U.S. Mortality Trends, Long-Term and 2020, and a Video Explainer

On the bigger picture

Yesterday, I had a Twitter conversation with Dale Hall, Managing Director of Research at the Society of Actuaries, and Magali Barbieri, Associate Director of the Human Mortality Database, under the hashtag #SOATalksMortality.

There was a total of 12 questions that we addressed. The list of questions are below, with a link to each Twitter thread:

  1. In the early 1980s, the U.S. reached 2 million deaths. Tell us about the shifts & changes that have emerged from this number to approach 3 million deaths in 2020.

  2. How did the U.S. mortality rate change between the 1980s through 2000s?

  3. People are living longer, so why an increase in mortality over the past few decades?

  4. Why have we seen mitigated improvement in mortality, such as in 2014?

  5. What are the key factors in 2020 that contributed to the nearly 3 million deaths in the U.S.? How much is 2020 an anomaly?

  6. COVID-19 deaths contributed to this increase in mortality for 2020. Can you tell us about this impact?

  7. What other issues contributed to mortality in 2020, such as opioid addiction and neurological diseases?

  8. How does the U.S. compare to other high-income, developed countries with mortality?

  9. @HMDatabase can you tell us about your recent findings on mortality & mortality improvement?

  10. What long-term mortality trends are you seeing?

  11. In terms of socioeconomics, what type of differences are you seeing with mortality?

  12. Looking to next year & beyond, what considerations do you have for mortality & mortality improvement?

Highlights from the Conversation: Long-Term Trends

Some items from the SOA & HMD conversation which you might find interesting:

Lots more than that, of course — check out the 12 questions above and follow!

Feel free to tweet me @meepbobeep or email me: marypat.campbell@gmail.com if you have any follow-up questions.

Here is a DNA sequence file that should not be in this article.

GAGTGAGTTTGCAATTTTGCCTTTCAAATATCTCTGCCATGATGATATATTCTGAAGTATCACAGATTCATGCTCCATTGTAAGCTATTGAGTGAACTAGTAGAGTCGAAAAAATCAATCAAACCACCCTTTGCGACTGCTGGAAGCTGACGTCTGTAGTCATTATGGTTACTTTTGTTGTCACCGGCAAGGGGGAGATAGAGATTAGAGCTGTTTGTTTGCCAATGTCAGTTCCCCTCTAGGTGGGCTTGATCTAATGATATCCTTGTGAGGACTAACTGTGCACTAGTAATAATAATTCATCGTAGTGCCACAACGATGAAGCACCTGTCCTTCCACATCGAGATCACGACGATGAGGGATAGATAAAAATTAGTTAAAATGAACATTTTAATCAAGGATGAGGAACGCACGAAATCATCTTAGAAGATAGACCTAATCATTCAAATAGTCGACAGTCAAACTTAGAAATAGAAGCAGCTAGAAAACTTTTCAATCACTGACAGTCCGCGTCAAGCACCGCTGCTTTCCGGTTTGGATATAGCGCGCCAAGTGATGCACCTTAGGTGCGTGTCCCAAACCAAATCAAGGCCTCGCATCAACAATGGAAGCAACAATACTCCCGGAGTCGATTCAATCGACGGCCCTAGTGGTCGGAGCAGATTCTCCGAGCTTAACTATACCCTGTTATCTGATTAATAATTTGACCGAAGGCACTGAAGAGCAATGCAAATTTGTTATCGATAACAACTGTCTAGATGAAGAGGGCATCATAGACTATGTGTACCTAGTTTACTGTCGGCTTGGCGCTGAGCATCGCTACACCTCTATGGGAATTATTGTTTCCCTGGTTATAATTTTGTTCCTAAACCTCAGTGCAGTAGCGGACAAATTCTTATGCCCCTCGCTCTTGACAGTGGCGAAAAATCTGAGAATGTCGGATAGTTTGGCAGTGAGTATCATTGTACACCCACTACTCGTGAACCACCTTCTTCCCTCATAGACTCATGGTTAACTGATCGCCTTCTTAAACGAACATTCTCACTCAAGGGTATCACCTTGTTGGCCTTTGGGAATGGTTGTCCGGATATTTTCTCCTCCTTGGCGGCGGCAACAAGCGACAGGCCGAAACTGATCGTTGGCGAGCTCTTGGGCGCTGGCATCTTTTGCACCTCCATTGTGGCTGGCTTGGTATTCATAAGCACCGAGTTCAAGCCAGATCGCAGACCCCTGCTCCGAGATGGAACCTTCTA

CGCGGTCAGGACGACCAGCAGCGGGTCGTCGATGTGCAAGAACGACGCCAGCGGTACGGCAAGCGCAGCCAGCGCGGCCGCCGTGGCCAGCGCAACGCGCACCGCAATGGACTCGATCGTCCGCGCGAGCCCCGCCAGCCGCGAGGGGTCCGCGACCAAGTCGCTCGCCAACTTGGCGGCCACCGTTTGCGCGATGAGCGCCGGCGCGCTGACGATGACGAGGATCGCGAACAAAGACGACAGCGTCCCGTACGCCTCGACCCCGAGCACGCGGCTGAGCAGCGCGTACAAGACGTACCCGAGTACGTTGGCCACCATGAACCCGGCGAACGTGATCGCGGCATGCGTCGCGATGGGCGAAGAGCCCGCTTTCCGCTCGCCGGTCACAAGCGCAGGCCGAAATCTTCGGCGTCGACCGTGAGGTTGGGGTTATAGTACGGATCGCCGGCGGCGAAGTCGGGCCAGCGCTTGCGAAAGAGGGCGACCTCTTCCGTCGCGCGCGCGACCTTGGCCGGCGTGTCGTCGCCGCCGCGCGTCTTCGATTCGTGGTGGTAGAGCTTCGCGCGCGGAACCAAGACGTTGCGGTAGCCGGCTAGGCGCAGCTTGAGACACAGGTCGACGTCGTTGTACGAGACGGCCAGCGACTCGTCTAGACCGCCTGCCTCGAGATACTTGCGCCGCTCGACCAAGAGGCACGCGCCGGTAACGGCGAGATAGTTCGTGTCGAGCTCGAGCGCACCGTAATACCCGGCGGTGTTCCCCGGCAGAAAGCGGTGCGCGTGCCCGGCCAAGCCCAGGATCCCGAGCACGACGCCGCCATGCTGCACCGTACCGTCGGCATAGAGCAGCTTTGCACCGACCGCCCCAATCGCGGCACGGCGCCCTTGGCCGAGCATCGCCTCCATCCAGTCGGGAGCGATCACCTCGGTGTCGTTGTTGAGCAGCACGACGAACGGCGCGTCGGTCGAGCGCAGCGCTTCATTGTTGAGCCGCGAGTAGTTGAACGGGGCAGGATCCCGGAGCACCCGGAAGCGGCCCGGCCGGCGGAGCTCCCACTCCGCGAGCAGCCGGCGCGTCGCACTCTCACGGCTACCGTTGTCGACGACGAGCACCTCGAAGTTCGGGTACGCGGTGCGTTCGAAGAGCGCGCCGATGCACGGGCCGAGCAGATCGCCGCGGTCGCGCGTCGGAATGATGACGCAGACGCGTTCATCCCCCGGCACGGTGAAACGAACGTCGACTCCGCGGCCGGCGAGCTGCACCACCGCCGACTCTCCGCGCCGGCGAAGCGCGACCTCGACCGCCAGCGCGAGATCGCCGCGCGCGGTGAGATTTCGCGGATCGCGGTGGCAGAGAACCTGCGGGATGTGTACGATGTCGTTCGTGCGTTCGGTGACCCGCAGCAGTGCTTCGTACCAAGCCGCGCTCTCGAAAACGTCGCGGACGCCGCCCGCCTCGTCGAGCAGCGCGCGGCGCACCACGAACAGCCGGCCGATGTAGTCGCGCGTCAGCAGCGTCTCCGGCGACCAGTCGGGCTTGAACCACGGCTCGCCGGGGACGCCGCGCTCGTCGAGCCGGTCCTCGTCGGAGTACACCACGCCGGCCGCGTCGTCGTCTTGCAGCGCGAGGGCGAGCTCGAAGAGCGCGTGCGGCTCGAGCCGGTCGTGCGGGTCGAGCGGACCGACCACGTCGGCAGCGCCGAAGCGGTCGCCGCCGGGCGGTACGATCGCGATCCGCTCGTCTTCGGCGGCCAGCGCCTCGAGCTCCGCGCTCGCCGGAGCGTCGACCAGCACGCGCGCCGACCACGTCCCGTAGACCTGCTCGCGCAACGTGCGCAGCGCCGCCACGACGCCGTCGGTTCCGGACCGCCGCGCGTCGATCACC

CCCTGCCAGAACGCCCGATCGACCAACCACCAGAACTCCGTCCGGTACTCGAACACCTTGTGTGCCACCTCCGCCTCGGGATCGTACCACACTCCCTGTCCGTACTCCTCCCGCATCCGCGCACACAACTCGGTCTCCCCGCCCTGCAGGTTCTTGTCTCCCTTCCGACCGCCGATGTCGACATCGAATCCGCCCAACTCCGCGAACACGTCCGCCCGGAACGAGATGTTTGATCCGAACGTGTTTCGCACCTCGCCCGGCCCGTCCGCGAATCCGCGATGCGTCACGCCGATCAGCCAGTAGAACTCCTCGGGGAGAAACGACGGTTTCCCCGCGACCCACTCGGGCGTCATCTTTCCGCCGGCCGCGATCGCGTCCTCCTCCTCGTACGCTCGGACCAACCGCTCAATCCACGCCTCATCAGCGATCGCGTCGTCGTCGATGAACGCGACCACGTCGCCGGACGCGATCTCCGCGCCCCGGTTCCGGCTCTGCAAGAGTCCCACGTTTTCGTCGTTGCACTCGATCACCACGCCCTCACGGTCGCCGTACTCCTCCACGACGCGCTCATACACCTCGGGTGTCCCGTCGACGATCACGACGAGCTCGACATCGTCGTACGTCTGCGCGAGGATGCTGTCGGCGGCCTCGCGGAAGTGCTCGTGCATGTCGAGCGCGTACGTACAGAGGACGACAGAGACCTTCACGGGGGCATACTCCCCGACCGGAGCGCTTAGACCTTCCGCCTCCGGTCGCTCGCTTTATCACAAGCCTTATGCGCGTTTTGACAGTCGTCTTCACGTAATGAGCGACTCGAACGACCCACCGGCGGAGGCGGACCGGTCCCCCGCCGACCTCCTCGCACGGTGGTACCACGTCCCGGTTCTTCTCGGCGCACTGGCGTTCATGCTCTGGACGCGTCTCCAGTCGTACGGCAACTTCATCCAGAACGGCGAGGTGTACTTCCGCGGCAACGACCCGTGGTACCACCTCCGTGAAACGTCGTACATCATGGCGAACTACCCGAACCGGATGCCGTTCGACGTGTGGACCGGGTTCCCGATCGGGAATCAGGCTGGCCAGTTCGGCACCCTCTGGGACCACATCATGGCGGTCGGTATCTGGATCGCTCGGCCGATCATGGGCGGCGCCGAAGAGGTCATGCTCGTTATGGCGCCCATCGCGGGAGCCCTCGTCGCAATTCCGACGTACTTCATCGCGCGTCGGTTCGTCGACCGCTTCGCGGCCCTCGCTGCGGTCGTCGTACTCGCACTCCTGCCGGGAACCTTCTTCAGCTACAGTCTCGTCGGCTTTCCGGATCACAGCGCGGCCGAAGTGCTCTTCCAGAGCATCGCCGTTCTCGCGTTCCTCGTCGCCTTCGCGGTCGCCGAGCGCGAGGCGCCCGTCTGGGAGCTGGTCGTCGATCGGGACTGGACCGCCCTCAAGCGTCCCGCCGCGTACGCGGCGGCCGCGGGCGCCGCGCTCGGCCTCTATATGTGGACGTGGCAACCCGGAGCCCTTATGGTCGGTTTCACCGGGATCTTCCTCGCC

Recent Mortality Research

The Society of Actuaries has a long tradition of mortality and longevity research (as well as other areas relating to actuarial work).

Here is the page on the most recent U.S. mortality experience: US Population Mortality Observations - Updated with 2018 Experience

You might find this opioid death trend interesting:

Interesting that it doesn’t seem to differ much by county income group. That has been my own experience in the fairly high-income/high-wealth Westchester County, in which people from fairly wealthy families have been dying from drug overdoses.

Magali Barbieri, who was a participant in the #SOATalksMortality twitter chat, authored a report with the SOA: Mortality by Socioeconomic Category in the United States - it comes with a spreadsheet you can manipulate yourself to see mortality patterns. Hmmm, I think that will be a future video.

COVID Tile Grid Map Explainer

In my last post, I made an animated gif:

Here is an explainer on how to use the underlying spreadsheet:

Things to Come?

Mortality issues are going to be persisting, even after vaccines are widespread.

As a result of the conversation yesterday, I learned about the Human Mortality Database’s Short-term mortality fluctuations shiny app. I’ve been trying it out, and it’s got multiple countries in it. I may be looking at that, as well as the U.S. demographic mortality differences files, in future blog posts and video explainers.

As for now: yes, we’re in the third wave of COVID cases and deaths, and it’s not just the U.S. I think this is really very weather-driven at this point: basically, when people are inside a lot (whether it’s too hot or too cold outside), in dry, climate-controlled rooms… that seems to be where COVID is spread.

Also, the flu season so far has been very quiet. That one should be interesting to watch as well. (No, I don’t think it’s because flu cases are being classified as COVID.)

Lots more material to be coming over the next several months!

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